Along with the two draft picks, the only other move the Rangers made this offseason to address the center position was to bring in veteran David Desharnais.

Mika Zibanejad, who was limited to just 56 games a year ago due to injury, will also be expected to take on a bigger role in what will be his second year with the team.

The Rangers traded Stepan to the Arizona Coyotes over the summer in a deal that brought them back the No. 7 overall pick (used to select Andersson) and defenseman Anthony DeAngelo in an effort to create some cap space and help rebuild their defense.

Jets’ Wheeler: ‘It just felt right to take a stance’

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Winnipeg Jets captain Blake Wheeler was one of the few NHL players to make some sort of an unprompted statement in response to President Donald Trump’s weekend comments regarding NFL players and their protests during the National Anthem.

During a speech in Alabama on Friday the President urged NFL owners to fire players that “disrespect” the flag by taking a knee during the National Anthem.

On Saturday, Wheeler was critical of the President’s comments in a series of Tweets.

On Monday, Wheeler was asked about why he spoke out and ended up talking for several minutes on the subject.

“I think crossing over into the sports world it hits home a little more,” said Wheeler, via the Jets’ website. “I think a lot of people, similar to my wife and I, it has been kind of a slow boil. The rhetoric over and over, he has just kind of gone a little too far too many times. It just felt right to kind of take a stance.

“There have been a lot of players who have felt a certain way, one way or the other, when you start coming into their territory a little bit. Some of the language that he used referencing NFL players, I think that was kind of the last straw for a lot of guys, whichever way they feel about it to voice their opinion.”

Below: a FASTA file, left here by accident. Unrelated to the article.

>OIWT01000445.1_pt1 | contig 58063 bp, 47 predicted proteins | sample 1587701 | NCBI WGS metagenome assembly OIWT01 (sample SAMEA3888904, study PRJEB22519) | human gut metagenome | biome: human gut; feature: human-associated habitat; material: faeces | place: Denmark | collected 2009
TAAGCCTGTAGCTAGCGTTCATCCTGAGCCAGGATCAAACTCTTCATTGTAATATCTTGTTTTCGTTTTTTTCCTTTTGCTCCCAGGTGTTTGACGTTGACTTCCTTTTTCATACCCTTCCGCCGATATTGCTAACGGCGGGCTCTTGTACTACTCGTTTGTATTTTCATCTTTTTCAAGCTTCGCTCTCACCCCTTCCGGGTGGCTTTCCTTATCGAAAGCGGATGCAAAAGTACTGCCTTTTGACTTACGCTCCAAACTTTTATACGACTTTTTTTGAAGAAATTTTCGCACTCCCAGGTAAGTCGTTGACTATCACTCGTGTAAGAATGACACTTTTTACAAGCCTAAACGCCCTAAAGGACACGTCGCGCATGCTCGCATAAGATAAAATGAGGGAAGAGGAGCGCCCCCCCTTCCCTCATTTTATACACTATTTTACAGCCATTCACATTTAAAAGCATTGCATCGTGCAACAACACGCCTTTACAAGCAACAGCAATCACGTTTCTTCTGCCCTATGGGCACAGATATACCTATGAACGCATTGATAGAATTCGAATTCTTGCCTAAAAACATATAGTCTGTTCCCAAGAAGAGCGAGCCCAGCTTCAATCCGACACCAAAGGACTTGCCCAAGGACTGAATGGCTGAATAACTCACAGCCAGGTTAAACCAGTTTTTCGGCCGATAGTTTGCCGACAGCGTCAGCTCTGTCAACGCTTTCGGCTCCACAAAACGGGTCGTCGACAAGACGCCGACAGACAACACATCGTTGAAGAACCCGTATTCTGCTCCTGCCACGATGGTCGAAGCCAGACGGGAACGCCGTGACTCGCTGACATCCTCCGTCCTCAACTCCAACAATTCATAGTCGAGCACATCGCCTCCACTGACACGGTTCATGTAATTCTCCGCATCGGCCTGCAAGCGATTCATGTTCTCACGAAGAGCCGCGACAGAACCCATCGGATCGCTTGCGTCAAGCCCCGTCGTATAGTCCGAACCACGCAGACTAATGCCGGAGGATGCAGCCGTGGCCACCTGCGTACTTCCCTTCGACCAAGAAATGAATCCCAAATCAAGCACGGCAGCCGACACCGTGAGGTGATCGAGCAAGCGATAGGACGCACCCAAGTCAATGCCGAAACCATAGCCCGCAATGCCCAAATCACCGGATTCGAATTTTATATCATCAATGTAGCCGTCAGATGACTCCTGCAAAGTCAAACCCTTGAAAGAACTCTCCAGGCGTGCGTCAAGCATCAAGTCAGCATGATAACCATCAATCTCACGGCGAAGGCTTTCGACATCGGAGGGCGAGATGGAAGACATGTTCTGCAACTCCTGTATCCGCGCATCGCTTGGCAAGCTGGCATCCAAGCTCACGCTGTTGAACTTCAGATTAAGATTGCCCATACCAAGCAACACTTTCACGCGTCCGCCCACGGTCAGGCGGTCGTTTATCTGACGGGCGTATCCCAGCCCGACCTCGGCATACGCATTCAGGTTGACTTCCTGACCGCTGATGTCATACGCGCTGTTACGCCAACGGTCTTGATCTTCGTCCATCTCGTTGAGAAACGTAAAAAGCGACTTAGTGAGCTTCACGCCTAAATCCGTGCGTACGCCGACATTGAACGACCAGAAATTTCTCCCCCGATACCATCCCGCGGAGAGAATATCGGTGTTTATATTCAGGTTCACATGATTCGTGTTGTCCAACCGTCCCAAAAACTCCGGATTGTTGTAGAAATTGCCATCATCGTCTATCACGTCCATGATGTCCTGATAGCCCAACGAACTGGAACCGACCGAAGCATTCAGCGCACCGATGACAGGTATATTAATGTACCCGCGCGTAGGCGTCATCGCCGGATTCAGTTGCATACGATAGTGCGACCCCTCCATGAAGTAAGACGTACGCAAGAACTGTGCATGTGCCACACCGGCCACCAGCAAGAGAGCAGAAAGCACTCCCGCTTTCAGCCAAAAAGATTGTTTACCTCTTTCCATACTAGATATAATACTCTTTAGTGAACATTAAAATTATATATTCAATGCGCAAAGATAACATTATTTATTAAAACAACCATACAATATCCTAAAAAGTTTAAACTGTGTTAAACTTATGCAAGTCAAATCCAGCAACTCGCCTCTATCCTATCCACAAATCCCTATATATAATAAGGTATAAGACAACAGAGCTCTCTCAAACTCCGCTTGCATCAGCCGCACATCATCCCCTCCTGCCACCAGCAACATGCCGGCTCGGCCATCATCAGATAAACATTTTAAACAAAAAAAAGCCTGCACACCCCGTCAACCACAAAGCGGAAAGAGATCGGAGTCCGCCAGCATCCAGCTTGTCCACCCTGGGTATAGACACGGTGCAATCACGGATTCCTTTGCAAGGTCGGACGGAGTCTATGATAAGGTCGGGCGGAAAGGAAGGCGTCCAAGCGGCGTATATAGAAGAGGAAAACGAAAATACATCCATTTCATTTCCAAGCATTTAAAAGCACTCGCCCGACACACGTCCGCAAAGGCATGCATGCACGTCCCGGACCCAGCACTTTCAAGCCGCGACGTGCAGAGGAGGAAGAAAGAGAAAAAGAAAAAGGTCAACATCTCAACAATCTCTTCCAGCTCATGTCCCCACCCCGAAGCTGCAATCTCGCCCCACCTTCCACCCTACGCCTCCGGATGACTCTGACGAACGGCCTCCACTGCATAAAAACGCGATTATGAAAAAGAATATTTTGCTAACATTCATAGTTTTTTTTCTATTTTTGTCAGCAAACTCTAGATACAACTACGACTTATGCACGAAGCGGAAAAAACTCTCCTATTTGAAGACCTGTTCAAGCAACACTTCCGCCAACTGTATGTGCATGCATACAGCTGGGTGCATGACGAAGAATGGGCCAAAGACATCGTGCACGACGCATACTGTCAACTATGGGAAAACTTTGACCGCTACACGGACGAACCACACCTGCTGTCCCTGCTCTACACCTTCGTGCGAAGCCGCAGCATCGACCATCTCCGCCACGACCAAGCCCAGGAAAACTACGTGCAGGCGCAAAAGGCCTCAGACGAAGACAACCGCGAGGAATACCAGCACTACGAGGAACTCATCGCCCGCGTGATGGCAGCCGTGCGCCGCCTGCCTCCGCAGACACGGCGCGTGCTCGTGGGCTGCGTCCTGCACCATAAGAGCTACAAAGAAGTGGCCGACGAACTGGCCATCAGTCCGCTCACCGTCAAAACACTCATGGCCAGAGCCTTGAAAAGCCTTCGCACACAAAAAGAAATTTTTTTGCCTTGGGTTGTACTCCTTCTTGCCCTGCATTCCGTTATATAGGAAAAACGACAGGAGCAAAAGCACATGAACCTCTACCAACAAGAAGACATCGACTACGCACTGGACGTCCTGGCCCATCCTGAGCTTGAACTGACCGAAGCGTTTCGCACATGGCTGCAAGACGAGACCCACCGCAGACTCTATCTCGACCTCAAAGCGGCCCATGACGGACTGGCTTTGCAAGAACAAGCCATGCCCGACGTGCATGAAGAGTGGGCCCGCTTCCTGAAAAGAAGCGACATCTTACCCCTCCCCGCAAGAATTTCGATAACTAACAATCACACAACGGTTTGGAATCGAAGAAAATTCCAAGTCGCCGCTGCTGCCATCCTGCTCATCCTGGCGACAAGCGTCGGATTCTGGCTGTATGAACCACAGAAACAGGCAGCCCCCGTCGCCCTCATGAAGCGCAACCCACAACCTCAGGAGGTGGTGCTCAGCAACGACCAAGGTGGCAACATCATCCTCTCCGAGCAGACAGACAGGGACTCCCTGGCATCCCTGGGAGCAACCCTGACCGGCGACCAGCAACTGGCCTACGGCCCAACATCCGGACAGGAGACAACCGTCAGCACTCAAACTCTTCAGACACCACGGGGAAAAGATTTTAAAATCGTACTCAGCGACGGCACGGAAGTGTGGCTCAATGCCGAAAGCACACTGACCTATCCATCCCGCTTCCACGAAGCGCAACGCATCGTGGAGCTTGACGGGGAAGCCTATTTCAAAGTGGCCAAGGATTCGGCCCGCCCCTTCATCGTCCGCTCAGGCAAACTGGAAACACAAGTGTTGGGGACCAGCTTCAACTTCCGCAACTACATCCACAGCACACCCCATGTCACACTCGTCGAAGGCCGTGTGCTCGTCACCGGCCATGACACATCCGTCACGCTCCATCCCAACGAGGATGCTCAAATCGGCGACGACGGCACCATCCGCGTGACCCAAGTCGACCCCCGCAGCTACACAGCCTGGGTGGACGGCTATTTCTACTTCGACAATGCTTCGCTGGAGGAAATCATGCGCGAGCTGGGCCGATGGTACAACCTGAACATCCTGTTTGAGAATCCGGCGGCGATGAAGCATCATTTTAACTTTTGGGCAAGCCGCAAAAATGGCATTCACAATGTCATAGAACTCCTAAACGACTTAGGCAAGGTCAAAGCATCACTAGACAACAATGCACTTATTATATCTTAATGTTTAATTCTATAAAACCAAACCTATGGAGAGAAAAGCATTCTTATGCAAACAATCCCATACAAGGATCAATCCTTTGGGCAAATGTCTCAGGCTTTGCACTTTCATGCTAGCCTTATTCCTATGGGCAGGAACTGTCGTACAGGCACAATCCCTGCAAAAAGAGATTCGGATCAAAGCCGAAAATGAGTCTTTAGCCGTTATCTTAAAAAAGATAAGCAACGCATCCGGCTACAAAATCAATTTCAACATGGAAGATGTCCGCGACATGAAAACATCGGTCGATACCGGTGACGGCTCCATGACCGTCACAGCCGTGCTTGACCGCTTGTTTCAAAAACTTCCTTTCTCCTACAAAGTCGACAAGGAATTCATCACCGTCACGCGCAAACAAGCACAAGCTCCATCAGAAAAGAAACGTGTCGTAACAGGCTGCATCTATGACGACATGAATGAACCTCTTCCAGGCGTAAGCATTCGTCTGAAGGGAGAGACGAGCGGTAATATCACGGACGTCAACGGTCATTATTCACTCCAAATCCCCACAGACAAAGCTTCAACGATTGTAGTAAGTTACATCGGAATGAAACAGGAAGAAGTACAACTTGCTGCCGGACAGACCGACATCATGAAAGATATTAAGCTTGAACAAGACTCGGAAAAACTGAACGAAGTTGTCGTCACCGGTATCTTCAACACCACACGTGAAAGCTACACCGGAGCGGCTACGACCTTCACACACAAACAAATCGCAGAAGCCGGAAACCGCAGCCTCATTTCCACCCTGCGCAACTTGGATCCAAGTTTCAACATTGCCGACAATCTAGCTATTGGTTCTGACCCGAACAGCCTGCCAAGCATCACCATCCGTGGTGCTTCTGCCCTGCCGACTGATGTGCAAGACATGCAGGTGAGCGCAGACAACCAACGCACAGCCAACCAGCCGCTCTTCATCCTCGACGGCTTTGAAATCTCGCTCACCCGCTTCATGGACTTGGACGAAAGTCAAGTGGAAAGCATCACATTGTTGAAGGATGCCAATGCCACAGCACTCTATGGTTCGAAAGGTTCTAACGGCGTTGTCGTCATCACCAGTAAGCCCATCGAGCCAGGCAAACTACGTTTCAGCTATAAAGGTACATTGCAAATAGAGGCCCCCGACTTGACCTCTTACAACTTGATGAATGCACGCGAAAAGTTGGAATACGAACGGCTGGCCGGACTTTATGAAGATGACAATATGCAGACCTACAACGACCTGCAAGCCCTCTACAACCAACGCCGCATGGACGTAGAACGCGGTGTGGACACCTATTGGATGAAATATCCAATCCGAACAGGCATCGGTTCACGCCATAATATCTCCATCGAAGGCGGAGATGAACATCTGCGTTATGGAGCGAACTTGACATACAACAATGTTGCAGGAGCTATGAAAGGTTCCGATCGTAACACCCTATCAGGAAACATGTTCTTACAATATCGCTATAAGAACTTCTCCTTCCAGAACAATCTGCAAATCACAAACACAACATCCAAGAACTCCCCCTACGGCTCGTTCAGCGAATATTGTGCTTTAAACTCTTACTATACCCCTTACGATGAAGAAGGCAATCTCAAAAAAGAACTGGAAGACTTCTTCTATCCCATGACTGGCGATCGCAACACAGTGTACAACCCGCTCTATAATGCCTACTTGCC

Wheeler was later asked if he would support a teammate if they decided to take a knee during the National Anthem.

“I’m absolutely for the first amendment,” said Wheeler. “I’m a big believer that what makes America a special place is you’re allowed to stand up for what you believe in. With just cause, if someone were electing to do that they would 100 percent have my support. Even if I don’t necessarily agree with why they do it it is their right to feel that way, it is their right to behave that way. If I didn’t agree with it, I would absolutely sit down, have a coffee, talk about it, try to understand why they feel that way and maybe you become a little more sympathetic.”

His entire media session is available via the Jets.

Jets coach Paul Maurice said he supported Wheeler’s Tweets while adding that Wheeler is “one of the finest gentlemen I’ve ever met.”

During NFL games on Sunday pretty much every team took part in some sort of a protest during the National Anthem, including the Pittsburgh Steelers, Seattle Seahawks and Tennessee Titans who remained in the locker room prior to their games.

The Pittsburgh Penguins, meanwhile, announced that they will be accepting their invitation to visit the White House just one day after the NBA’s Golden State Warriors announced they would not be attending.